For Women’s Wellness Week, Sky Sports presenter Vicky Gomersall, talks about finding out that her mother had breast cancer, and how important it is to stay aware to #bekindtoyou.
In this, Women’s Wellness Week, I wanted to help raise the awareness of breast cancer as its something that my mum suffered with just over ten years ago.
In this, Women’s Wellness Week, I wanted to help raise the awareness of breast cancer as it’s something that my mum suffered with just over 10 years ago.
It’s crucial that all women make a conscious effort to check their breasts regularly for lumps … it’s something we probably all forget to do, I’m definitely guilty of that, but it’s so vital as early detection really can improve your chances of fighting the disease.
Back in 2002 my mum, then aged 60, found a lump in her breast the size of a pea. My Nan had suffered a double mastectomy late on in her life and naturally Mum didn’t want to take any chances.
A visit to the doctor next morning resulted in her seeing a breast surgeon within their 14 day rule, and he went by the name of Mr Bristol. (Actually his name used to make the family chuckle for obvious reasons - good to make light of a difficult situation at times I guess!!)
So after about 10 days of worrying mum’s appointment eventually arrived - 2:30 pm on an average Wednesday afternoon. Mum was prodded and poked as she underwent various ultra sound scans, mammograms, and a painful fine needle aspiration to further detect what this lump actually was. It was a long day. Mum was asked to wait in the waiting room a lot so the doctors could examine their findings in detail; a nerve-wracking time for both my mum and my stepdad.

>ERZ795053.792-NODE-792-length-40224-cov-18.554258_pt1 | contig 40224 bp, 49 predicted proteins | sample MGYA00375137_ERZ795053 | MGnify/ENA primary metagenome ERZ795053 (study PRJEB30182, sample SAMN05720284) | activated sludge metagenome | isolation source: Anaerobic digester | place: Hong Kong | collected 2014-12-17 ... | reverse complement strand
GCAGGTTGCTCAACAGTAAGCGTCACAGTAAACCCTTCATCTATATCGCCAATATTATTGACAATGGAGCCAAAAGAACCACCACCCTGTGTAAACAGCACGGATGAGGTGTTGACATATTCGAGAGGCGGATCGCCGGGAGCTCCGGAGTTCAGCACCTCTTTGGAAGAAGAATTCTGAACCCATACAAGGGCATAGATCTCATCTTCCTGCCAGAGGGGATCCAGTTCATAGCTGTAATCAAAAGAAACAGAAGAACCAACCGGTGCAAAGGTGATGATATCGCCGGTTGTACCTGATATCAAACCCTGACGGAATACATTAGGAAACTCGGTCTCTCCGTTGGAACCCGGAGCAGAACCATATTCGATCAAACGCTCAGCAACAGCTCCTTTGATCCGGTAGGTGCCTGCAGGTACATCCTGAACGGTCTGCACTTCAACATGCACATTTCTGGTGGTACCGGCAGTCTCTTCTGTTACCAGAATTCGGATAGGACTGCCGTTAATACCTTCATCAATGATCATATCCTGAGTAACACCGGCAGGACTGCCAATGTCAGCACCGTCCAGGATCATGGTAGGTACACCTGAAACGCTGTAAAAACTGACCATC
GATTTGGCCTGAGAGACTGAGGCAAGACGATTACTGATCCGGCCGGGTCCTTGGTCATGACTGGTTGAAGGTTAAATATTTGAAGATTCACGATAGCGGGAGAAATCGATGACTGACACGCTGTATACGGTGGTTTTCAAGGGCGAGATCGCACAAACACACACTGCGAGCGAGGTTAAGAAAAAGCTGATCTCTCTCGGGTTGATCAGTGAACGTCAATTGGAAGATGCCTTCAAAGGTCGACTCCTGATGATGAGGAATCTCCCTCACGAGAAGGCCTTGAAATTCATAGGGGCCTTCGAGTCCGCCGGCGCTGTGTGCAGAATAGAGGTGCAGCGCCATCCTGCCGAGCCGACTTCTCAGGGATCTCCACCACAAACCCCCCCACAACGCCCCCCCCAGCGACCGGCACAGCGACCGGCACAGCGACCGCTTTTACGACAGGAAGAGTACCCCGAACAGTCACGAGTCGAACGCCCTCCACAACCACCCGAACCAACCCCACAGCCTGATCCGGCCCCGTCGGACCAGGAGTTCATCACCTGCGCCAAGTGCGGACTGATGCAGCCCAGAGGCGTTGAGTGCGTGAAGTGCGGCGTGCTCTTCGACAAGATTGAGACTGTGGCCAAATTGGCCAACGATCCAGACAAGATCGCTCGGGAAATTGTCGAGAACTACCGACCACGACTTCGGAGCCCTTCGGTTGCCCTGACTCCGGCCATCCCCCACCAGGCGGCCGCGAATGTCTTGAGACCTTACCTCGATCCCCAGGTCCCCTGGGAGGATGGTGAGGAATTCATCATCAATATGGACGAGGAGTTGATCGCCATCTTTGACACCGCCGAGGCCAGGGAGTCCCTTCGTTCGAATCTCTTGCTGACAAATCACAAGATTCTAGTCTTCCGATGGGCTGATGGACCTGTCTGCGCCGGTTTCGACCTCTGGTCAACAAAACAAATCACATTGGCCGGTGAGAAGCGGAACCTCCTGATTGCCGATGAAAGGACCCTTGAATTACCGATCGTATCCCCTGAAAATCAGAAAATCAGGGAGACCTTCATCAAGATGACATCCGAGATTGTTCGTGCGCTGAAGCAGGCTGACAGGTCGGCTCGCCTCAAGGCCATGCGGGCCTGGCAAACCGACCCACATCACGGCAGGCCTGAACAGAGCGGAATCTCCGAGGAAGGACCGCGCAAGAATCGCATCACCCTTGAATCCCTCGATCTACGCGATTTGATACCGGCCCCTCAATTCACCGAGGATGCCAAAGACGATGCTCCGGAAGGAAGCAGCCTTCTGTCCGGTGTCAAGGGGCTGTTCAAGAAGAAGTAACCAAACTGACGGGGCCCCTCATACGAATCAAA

Eventually some time after 6pm Mum and Eric were ushered into a very nice room, mum always says the flowers on the table were a dead giveaway … she knew she was getting bad news…..and they were told the worst; Mum had breast cancer.
Having been a nurse during her career Mum’s first question was, “what’s my prognosis?” “Better than you think,” came the reply … and actually he was right.
I guess being told you have cancer is probably one of the worst news you can ever be given - but I remember Mum staying very strong throughout telling me later that night on the phone, “This isn’t going to get me …”
By the time Mum attended her next appointment with Mr Bristol they had found out more - the cancer was of a higher grade than first thought but this wasn’t a problem, he was confident he could remove it either with a lumpectomy or mastectomy. Understandably mum said she would be ok with a mastectomy and just wanted rid of it … a brave and bold statement but one the nurse felt may not be necessary so advised her to just see what was needed before making any hasty decisions.
Eventually after several visits, more tests, more needle extractions, biopsies and mammograms Mum was given a date for her operation. 16th July 2002.
Mr Bristol was spot on a lumpectomy was enough to remove the cancer in one go. Mum was very sore following the op and underwent seven weeks of daily radiotherapy … but she was free of the cancer and it hadn’t got her!
Mum has had to see an oncologist every year for the last ten to check the cancer hadn’t returned and thankfully it never did. Finally last November she was fully discharged. Relief!
Mum always says she got off lightly - other women lose a breast or both or worst still their lives to breast cancer. I’m not sure about that - no matter what she still had to deal with the news she had cancer - a terrifying experience for anyone.
So in this week where we should all be taking just that little bit of extra time out for ourselves do make sure you check yourself regularly to give yourself the best chance you can have against cancer.